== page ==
13 December 2010 / 100p

    Remaining Lease Duration

    5 years 6 month



    Aircraft Registration Number (Lease Expiry Date)

    A6-EDC (16.12.2022)

    Asset Manager

    Doric GmbH

    Corp & Shareholder Advisor

    Nimrod Capital LLP


    JTC Fund Solutions (Guernsey) Ltd


    Deloitte LLP

    Market Makers

    Jefferies International Ltd,

    Numis Securities Ltd,

    Shore Capital Ltd,

    Winterflood Securities Ltd,

    Canaccord Genuity Ltd


    B4MF389, GG00B4MF3899

    Year End

    31 March

    Stocks & Shares ISA






    Asset Manager’s Comment


    1. The Doric Nimrod Air One Airbus A380


    The Airbus A380 is registered in the United Arab Emirates under the registration mark A6-EDC. For the period from original delivery of the aircraft to Emirates in November 2008 until the end of May 2017, a total of 4,491 flight cycles were logged. Total flight hours were 37,675. This equates to an average flight duration of eight hours and 25 minutes.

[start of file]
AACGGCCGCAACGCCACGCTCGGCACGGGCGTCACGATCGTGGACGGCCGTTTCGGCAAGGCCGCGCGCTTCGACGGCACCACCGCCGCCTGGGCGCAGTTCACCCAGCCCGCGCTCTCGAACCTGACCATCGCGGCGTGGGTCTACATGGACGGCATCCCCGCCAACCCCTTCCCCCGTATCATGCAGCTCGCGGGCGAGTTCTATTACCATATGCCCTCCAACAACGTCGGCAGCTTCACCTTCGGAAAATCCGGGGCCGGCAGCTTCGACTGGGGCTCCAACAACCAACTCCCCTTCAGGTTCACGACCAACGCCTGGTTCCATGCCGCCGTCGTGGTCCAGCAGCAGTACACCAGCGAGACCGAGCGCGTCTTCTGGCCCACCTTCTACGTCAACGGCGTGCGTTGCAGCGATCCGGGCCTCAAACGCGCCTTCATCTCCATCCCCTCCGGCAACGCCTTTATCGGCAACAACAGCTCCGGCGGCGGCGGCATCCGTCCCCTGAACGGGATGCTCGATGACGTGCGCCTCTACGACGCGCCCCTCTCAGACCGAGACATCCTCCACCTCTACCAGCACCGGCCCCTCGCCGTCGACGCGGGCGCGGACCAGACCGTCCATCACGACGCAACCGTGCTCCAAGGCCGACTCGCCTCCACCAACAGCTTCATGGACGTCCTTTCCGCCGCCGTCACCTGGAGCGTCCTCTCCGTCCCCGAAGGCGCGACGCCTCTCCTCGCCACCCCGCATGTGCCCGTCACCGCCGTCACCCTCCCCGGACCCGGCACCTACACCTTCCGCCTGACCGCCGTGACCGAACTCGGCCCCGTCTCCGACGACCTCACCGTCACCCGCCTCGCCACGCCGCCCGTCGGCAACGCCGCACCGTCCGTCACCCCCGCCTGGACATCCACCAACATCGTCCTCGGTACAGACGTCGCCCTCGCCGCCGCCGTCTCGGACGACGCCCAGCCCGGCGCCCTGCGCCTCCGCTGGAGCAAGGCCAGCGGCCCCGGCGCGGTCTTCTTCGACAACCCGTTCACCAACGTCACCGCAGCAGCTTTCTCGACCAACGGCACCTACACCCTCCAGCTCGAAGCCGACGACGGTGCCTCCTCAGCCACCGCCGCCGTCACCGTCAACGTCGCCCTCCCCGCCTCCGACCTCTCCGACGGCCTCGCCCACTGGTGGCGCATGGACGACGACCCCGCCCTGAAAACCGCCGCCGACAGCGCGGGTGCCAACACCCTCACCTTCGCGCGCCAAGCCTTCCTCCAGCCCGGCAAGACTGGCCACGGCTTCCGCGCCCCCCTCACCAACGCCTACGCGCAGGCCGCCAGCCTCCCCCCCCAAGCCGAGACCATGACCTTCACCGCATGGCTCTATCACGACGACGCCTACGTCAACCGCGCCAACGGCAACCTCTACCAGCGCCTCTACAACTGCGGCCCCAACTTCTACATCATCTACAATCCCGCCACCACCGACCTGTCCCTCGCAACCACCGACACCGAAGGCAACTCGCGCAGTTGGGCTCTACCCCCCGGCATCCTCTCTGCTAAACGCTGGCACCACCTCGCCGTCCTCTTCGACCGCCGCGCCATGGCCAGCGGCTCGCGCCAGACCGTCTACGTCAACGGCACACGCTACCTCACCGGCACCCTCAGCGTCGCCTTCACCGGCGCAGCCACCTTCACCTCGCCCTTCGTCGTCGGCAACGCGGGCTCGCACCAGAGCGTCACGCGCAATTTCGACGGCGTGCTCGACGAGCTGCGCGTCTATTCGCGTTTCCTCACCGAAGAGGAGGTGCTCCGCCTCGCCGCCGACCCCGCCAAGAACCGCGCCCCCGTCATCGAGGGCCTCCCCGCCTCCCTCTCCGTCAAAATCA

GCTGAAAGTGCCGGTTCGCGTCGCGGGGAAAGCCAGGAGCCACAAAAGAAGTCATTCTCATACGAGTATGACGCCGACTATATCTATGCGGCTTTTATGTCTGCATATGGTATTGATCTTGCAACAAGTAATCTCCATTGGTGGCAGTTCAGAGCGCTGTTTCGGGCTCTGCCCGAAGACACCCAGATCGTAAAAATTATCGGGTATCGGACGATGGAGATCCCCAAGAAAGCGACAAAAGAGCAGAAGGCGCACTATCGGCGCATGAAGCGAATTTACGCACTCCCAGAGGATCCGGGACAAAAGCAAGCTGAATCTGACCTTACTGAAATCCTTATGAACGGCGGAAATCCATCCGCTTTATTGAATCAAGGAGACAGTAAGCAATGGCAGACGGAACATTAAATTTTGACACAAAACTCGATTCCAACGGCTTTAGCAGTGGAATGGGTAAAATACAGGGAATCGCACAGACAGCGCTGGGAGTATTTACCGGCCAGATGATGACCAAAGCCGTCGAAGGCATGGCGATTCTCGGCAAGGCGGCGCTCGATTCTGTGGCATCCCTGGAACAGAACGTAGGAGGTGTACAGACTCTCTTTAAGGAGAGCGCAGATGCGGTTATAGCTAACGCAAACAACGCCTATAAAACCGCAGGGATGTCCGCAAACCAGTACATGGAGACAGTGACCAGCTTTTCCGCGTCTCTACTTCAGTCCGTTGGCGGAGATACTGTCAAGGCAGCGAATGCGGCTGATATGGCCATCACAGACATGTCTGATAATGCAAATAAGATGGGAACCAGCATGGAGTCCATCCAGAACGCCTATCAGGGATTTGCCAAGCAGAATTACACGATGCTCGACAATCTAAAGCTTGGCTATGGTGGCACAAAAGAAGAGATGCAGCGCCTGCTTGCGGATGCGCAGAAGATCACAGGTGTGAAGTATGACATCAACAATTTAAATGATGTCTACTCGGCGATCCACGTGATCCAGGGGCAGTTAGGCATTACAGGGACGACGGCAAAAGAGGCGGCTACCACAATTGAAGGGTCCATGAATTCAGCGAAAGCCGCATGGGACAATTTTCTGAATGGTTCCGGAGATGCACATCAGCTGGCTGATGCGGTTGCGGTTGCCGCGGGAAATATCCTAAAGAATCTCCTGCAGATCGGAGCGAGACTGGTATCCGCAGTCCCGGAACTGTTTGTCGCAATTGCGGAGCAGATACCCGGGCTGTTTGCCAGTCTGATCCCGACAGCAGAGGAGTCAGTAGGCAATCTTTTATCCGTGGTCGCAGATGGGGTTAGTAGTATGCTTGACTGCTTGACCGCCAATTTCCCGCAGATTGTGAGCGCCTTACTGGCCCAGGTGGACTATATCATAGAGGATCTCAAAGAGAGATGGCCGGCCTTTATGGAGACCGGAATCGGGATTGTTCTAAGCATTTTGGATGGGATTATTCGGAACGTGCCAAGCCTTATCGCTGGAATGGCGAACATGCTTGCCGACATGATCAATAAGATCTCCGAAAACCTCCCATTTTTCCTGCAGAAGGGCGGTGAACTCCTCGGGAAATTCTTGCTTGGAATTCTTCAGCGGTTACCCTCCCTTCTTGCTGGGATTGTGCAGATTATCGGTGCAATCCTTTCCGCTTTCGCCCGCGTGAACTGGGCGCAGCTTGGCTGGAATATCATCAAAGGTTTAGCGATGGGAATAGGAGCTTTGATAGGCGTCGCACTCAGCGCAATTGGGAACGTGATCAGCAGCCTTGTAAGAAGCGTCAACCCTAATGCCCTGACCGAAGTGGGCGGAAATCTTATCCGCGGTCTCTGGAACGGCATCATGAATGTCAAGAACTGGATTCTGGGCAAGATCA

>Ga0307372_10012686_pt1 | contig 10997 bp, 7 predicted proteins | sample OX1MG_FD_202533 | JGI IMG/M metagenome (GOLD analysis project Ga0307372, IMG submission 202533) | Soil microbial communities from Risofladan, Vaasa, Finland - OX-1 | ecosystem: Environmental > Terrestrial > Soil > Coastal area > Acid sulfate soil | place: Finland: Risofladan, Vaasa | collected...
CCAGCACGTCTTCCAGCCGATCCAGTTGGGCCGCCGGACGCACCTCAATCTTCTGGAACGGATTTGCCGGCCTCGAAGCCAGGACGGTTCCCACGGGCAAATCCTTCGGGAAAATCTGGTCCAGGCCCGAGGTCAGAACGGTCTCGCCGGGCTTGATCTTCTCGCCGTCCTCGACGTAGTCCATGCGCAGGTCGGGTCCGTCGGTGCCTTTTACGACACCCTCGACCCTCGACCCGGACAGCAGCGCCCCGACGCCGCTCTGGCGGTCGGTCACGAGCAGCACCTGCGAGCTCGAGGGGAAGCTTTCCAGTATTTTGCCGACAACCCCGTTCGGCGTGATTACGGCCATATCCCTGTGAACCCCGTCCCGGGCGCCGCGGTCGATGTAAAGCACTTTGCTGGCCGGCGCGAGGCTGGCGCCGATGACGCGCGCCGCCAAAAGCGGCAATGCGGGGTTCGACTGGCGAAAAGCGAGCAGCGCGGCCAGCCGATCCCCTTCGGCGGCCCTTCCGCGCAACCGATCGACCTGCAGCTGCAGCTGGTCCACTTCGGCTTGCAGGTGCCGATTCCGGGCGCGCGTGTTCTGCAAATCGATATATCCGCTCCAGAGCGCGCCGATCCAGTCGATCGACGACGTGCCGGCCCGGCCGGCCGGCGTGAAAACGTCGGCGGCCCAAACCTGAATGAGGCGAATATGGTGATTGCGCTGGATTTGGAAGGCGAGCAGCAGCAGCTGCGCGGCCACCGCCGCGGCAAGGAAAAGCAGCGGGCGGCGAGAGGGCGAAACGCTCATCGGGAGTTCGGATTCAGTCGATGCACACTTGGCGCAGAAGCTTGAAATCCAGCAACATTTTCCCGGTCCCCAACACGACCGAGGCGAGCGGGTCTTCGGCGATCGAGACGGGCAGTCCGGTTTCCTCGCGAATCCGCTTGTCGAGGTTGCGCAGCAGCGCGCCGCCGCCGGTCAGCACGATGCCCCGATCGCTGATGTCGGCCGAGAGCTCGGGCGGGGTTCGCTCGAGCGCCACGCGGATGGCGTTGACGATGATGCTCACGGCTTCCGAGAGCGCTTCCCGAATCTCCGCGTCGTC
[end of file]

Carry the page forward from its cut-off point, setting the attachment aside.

The A380 owned by the Company visited Auckland, Kuala Lumpur, Melbourne, Milan, Moscow, and New York JFK during the second quarter of 2017.

    Maintenance Status

    Emirates maintains its A380 aircraft fleet based on a maintenance programme according to which minor maintenance checks are performed every 1,500 flight hours, and more significant maintenance checks (C checks) at 24 month or 12,000 flight hour intervals, whichever occurs first.

    Emirates bears all costs (including for maintenance, repairs and insurance) relating to the aircraft during the lifetime of the lease.


    Doric, the asset manager, undertook a records audit in March 2017. The lessee was again very helpful in the responses given to the asset manager’s technical staff, and the technical documentation was found to be in good order.

    2. Market Overview